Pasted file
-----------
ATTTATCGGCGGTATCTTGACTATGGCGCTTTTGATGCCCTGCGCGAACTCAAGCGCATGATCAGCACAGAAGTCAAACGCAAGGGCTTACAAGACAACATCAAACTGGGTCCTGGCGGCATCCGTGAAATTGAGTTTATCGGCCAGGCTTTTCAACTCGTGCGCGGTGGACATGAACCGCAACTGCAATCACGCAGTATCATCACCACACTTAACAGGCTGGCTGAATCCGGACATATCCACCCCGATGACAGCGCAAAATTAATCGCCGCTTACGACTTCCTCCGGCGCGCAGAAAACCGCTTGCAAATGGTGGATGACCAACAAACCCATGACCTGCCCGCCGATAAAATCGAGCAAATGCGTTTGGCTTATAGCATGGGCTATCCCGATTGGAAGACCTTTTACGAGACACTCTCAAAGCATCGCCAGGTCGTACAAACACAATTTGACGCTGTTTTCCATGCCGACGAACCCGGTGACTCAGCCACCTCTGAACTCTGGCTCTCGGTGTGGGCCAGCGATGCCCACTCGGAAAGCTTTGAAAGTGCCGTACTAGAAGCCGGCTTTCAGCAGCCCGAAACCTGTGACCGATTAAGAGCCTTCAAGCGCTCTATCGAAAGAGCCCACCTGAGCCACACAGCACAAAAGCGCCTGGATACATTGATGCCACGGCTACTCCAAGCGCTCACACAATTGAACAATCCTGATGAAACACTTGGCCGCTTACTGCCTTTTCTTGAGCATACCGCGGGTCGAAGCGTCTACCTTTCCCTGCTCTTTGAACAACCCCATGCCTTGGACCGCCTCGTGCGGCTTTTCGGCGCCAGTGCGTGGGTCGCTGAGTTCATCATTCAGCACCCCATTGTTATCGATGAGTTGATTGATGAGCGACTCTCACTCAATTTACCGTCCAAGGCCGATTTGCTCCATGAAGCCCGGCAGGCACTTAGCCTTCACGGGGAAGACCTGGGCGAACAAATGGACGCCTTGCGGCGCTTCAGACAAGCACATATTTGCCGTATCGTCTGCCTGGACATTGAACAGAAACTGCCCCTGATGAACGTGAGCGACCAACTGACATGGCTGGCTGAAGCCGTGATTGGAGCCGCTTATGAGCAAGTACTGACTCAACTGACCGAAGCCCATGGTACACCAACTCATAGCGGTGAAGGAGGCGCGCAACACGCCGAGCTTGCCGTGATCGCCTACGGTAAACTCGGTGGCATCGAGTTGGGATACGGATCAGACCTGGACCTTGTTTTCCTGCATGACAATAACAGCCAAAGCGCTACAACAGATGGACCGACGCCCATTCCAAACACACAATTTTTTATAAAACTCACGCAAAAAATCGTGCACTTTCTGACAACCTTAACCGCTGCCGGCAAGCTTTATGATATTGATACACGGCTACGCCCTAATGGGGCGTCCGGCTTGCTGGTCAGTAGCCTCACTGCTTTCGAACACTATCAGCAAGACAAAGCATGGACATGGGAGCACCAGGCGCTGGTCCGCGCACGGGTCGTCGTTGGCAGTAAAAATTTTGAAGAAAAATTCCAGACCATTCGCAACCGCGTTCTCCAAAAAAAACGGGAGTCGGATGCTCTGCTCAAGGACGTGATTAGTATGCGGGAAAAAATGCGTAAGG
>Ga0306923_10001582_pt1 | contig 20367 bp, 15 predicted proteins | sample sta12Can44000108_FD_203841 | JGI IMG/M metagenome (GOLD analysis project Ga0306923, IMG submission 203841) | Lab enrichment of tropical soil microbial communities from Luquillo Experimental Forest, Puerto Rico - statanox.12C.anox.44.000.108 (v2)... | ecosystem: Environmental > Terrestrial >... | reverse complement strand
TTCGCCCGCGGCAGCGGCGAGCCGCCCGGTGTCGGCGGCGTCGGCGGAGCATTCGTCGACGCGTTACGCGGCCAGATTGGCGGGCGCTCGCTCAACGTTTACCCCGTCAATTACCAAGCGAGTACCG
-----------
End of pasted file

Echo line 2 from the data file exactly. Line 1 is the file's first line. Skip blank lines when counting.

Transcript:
>Ga0306923_10001582_pt1 | contig 20367 bp, 15 predicted proteins | sample sta12Can44000108_FD_203841 | JGI IMG/M metagenome (GOLD analysis project Ga0306923, IMG submission 203841) | Lab enrichment of tropical soil microbial communities from Luquillo Experimental Forest, Puerto Rico - statanox.12C.anox.44.000.108 (v2)... | ecosystem: Environmental > Terrestrial >... | reverse complement strand